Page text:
Melchiorre Cafà, described in a recent article as the "Maltese Genius of the Roman Baroque" was a sculptor of great renown, respected even by Bernini who feared his rising fame and considered him the ...
Melchiorre Cafà, described in a recent article as the "Maltese Genius of the Roman Baroque" was a sculptor of great renown, respected even by Bernini who feared his rising fame and considered him the only virtual challenger to his glory. Born in Malta in 1636, he rapidly moved to Rome where he was apprenticed to Ercole Ferrata, a prolific if somewhat uninspired artist. His earliest commissions are wood sculptures for Maltese churches, rapidly followed by more prestigious commissions from some of the leading Roman patrons of the time. In 1660, Camillo Pamphilj, nephew of Pope Innocent X, asked the artist to carve a large altarpiece for the Church of S. Agnese in Agone on the Piazza Navona. This work relates to that major commission.
Cafà executed only two marble sculptures in his short life, a relief of St. Catherine of Siena and a sculpture of St. Rose of Lima for the church of St. Domingo in Lima, Peru. In 1667, while working on yet another sculpture for Malta, he was hit by a block of marble and died shortly afterwards. Because of the many commissions he was considering at the time of his death, and his impatience with the actual carving of marble, most of his surviving work is in form of studies and fragments related to the projects he was considering.
Cafà's sculptures are very rare and the rediscovery of this previously unknown terracotta study has been hailed as a major rediscovery by Jennifer Montagu, the leading scholar in Roman Baroque sculpture. She wrote "...drawings and bozzetti provide a rare insight into [an artist's] mind. These rapid sketches manifest his approach to his art, his style. For Cafà, who left so few autograph marbles, they are of particular importance for an understanding of the sculptor."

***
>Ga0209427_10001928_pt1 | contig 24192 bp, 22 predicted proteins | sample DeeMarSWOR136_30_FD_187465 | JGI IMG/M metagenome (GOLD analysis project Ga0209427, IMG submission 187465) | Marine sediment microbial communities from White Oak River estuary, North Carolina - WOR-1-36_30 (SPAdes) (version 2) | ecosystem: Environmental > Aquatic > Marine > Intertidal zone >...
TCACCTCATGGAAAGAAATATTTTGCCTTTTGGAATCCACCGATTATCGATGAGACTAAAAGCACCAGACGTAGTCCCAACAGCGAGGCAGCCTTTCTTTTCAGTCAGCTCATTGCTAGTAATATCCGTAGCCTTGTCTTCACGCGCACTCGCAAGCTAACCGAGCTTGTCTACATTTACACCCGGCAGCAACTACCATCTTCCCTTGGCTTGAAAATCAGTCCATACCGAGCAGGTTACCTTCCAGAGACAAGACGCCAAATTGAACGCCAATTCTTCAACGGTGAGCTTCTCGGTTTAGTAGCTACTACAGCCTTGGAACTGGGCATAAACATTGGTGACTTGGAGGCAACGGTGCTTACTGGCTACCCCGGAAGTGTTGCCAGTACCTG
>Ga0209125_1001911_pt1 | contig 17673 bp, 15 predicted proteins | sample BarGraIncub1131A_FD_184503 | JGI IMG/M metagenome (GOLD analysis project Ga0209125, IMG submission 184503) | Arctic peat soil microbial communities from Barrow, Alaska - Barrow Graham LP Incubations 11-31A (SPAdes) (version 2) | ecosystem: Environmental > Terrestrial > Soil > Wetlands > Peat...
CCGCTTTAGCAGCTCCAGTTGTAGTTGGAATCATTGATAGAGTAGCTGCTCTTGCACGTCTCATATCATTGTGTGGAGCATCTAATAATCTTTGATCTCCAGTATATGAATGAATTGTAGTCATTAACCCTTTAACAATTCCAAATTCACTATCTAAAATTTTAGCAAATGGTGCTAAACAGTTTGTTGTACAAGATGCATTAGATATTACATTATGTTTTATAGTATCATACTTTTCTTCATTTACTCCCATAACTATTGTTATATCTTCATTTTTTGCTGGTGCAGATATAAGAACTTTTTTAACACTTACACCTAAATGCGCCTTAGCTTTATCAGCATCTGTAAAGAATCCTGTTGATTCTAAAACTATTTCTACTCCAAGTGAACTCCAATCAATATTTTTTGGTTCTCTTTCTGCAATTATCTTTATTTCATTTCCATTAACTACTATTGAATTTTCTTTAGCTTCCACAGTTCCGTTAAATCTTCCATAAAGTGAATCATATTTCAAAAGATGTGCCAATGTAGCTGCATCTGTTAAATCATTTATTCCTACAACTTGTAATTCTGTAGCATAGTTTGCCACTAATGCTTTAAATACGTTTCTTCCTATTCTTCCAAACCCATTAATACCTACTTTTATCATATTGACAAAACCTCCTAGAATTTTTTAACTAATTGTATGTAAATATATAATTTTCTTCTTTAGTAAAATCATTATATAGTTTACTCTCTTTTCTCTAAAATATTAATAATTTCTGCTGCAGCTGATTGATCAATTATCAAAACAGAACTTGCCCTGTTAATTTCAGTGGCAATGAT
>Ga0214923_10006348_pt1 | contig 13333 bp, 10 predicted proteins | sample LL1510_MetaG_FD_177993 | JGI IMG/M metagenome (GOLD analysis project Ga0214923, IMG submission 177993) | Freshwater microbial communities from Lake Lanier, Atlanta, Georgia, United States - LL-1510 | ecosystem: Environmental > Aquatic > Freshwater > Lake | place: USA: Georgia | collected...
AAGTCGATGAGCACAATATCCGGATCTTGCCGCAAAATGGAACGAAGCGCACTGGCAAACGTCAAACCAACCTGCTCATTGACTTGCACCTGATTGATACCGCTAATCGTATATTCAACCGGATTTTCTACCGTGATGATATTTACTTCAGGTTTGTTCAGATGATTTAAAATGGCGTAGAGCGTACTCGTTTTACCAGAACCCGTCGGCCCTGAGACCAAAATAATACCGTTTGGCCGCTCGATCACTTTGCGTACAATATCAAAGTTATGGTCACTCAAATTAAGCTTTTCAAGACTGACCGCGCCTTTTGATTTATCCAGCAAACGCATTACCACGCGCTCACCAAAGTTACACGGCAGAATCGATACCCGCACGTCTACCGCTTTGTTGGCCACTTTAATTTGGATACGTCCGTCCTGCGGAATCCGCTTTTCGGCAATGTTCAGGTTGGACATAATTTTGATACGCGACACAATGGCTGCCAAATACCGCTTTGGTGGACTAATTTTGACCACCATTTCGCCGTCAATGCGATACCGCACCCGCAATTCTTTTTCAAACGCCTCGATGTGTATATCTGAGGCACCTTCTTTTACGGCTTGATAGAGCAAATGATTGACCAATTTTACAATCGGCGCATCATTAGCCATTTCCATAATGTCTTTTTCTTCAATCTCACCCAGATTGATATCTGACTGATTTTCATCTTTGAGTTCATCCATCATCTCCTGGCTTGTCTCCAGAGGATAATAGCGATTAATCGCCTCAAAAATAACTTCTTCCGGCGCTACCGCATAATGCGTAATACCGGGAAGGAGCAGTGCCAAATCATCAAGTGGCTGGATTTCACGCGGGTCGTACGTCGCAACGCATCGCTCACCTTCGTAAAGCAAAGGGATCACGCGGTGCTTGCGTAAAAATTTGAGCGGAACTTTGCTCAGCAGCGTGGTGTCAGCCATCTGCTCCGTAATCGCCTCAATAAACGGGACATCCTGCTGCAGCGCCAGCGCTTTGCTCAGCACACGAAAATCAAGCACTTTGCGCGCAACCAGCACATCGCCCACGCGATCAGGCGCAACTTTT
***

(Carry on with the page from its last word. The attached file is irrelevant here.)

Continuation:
The Church of S. Agnese was the family church of the Pamphilj whose nearby palazzo (now the Brazilian Embassy) was one of the major buildings on the Piazza Navona. Its distinctive feature is to have, instead of the more common painted altarpieces, five large sculpted ones, which are still a major attraction in Rome. Cafà's seldom represented subject was the Martyrdom of St. Eustace, a virtuous Roman soldier converted along with his family to Christianity. Having refused to sacrifice to the pagan gods, Eustace and his family were condemned to be devoured by lions, but the lions refused to eat them, after which they were roasted to death in a large bronze statue of a bull. The episode represented by Cafà does not in fact represent the martyrdom of the family but rather the moment when the lions are tamed by the vision of St. Eustace.
The sculptor began carving the altarpiece but only its central figure was completed by his death. Cafà executed also a terracotta model for the whole composition, now in the Museo di Roma, as well as a large plaster model, which by 1661, was in place on top of the altar — waiting, as it were, for its execution in marble. Furthermore six partial models, included this one, have survived. These show considerable differences with both the complete terracotta model and the finished composition. Jennifer Montagu argues that, while this is obviously a fragment, it is probably not part of a completed model. Cafà's unusual technique included working out details of his composition in sections of varying sizes. Above all, Montagu concludes her study of this terracotta stating that this "fragment... is remarkable as a rare work by an important artist, a fascinating document in the evolution of one of his most important works, but above all as a work of art, beautiful in its depiction of man and beast, and brilliant in the freedom of its sure and expressive modeling."